Leviticus: The Legacy Reading Plan

Three days from today we begin with Leviticus in the Legacy Reading Plan. So if you’re in the Legacy Reading Plan, you should be finishing up Genesis and starting Exodus right now. Of course, Genesis and Exodus are full of intrigue. All kinds of interesting stories, but in Leviticus, most people begin to bog down. In fact, this is when they abort their Bible reading. I hope that will not be true of you this year, because I know many a year went by when I would get to Leviticus, I’d bog down too. But then a number of years ago I read a note by Philip Yancey and Tim Stafford in their Student Bible series, and it put Leviticus in a brand new light for me. I want to share some of those insights because Leviticus is strange to modern ears.

 

Leviticus’ pain-staking ritual is quite similar to the procedure surrounding nuclear technology. You have the specialized clothing, the concern for purification, the precise handling of crucial materials. To move radioactive material in fact, there are specially trained handlers. They put on white protection overalls, special breather masks, and never touch materials, except through a sealed glove box. If an accident occurs, the entire area has to be cleaned. They have to do a lot of laborious scrubbing with soap and water. Carefully trained workers dispose of the dirty water in specially protected toxic waste areas, and anyone contaminated must be cleansed. The rigid rules grew through hard experience, because for decades no one knew the dangers of radioactivity. For example, workers who used radioactive materials to hand paint the first glow-in-the-dark watches, would lick their paintbrushes to get a fine tip. To these early women in the workforce, their supervisor said that they would gain sex appeal. Well instead, they got cancer. And gradually the scientists realized, if you are going to use the atom, you have to adopt procedures to fit its power.

 

So Leviticus reads like a training manual for atomic plant workers. It’s dangerous material. However, the dangerous material in handling an atom is not like Leviticus. Leviticus is even more powerful than the atom, because Leviticus gives exhaustive detail on how to live with God. A pamphlet on how to survive a nuclear accident is dull, if you read it on vacation; however, it’s gripping, if you read it in a vibrating nuclear reactor. In the same way Leviticus is dull, if you fail to realize the wonderful news behind it. A powerful God, the one who spoke and the universe leapt into existence, He has entered the lives of a small and insignificant tribe. The Israelites could not merely fit this God into their lives. They needed to restructure their lives because they had to fit His, and it was essential not just for the priests but for the priesthood of all believers.

 

Today, because of Jesus Christ, we don’t live in the world of Leviticus. Jesus’ perfect self-sacrifice made the daily sacrifice of animals unnecessary. He replaced the high priest as our representative before God. Jesus cleanses the real source of contamination, not nuclear toxic waste, but our sinful nature.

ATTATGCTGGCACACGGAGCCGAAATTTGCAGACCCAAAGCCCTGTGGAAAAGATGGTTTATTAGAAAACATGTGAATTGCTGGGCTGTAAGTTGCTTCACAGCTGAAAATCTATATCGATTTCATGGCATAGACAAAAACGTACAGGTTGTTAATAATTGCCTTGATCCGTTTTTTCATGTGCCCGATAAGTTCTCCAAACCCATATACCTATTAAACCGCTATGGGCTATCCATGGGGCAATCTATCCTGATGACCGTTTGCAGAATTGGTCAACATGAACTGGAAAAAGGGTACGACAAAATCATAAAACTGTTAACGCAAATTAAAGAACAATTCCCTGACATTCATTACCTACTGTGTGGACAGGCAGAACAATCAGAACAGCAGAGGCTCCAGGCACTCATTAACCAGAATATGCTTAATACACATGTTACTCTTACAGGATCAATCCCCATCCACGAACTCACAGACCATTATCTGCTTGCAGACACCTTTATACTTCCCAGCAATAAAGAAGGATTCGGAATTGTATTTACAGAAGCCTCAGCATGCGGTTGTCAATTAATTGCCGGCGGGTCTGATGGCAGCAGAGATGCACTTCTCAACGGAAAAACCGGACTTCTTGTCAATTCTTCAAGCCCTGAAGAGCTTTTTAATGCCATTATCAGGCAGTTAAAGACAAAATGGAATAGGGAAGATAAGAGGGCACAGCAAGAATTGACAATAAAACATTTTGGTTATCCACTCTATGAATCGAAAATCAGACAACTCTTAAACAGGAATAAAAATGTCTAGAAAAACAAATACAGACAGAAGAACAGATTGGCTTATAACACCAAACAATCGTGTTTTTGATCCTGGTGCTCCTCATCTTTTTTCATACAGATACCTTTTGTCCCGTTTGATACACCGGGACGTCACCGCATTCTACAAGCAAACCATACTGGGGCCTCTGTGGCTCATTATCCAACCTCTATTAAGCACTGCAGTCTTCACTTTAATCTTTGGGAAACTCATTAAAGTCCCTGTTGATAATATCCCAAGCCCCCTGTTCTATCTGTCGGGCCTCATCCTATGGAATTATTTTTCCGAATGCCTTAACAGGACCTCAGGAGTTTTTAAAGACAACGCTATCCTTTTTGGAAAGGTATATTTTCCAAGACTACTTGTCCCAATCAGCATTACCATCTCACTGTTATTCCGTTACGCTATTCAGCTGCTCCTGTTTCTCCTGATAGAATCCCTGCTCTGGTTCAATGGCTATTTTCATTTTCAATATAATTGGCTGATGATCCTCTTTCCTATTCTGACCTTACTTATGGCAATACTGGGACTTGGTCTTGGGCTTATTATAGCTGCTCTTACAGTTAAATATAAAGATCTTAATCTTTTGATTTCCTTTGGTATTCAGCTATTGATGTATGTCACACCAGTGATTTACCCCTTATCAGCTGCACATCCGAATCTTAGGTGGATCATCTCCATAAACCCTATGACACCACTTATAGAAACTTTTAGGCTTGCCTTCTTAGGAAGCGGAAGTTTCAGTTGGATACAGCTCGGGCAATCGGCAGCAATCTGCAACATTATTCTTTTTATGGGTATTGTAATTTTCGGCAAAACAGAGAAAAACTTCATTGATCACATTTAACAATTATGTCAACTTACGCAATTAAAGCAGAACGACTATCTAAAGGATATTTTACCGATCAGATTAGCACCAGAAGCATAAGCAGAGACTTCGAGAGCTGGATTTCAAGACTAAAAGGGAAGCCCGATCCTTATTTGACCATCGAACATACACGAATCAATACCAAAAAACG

Leviticus was meant to teach people some basic truths about God, and when their lessons were complete, they could go on to bigger and better things. Yet we need to be reminded of the principles Leviticus taught. It tells us that God was then as He is today a consuming fire. He has taught us how to live with that fire not because we deserve to know, but because He wanted our company. So we dare not treat Him lightly for he is holy.

 

Again these insights by Philip Yancey and Tim Stafford completely revolutionized the way I looked at the book of Leviticus, realizing once again that every Word of Scripture is efficacious. It is necessary for us to consume, to internalize, so that we recognize the holy God with whom we have to do. Again Philip Yancey and Tim Stafford make this beautiful analogy. Toxic waste has to be handled carefully. If you’re going to deal with plutonium like U-235, you have to do so carefully. And we’re dealing with a holy God. On the one hand, yes, we can call Him “Abba Father”, but never forget that He is the infinite creator of the universe. When the holiest man of Israel got but one glimpse of him, he came apart at the seams. On one hand, He is our Papa, He is our Father; on the other hand, He is altogether holy.

 

Again my prayer this year is that you will take seriously the admonition to get into the Word of God and get the Word of God into you, as together we tackle the problem of biblical illiteracy. Again if you do not have the Legacy Reading Plan or the Legacy Reading Plan place markers, please remedy that woeful condition. You can do that by checking out these resources on the World Wide Web at equip.org, by writing me at P.O. Box 8500 Charlotte, NC 28271, or by talking to our resource consultants at 888-7000-CRI.

More Questions and Answers with Hank

Q&A: Pornography, J. Vernon McGee, and the Trinity

Q&A: Slavery, God’s Foreknowledge, and Ouija Boards

Q&A: The Book of Nature, Prophecy, and the Education of Women

Modern Evangelicalism, and Q&A

Flight: the Genius of Birds, with Paul Nelson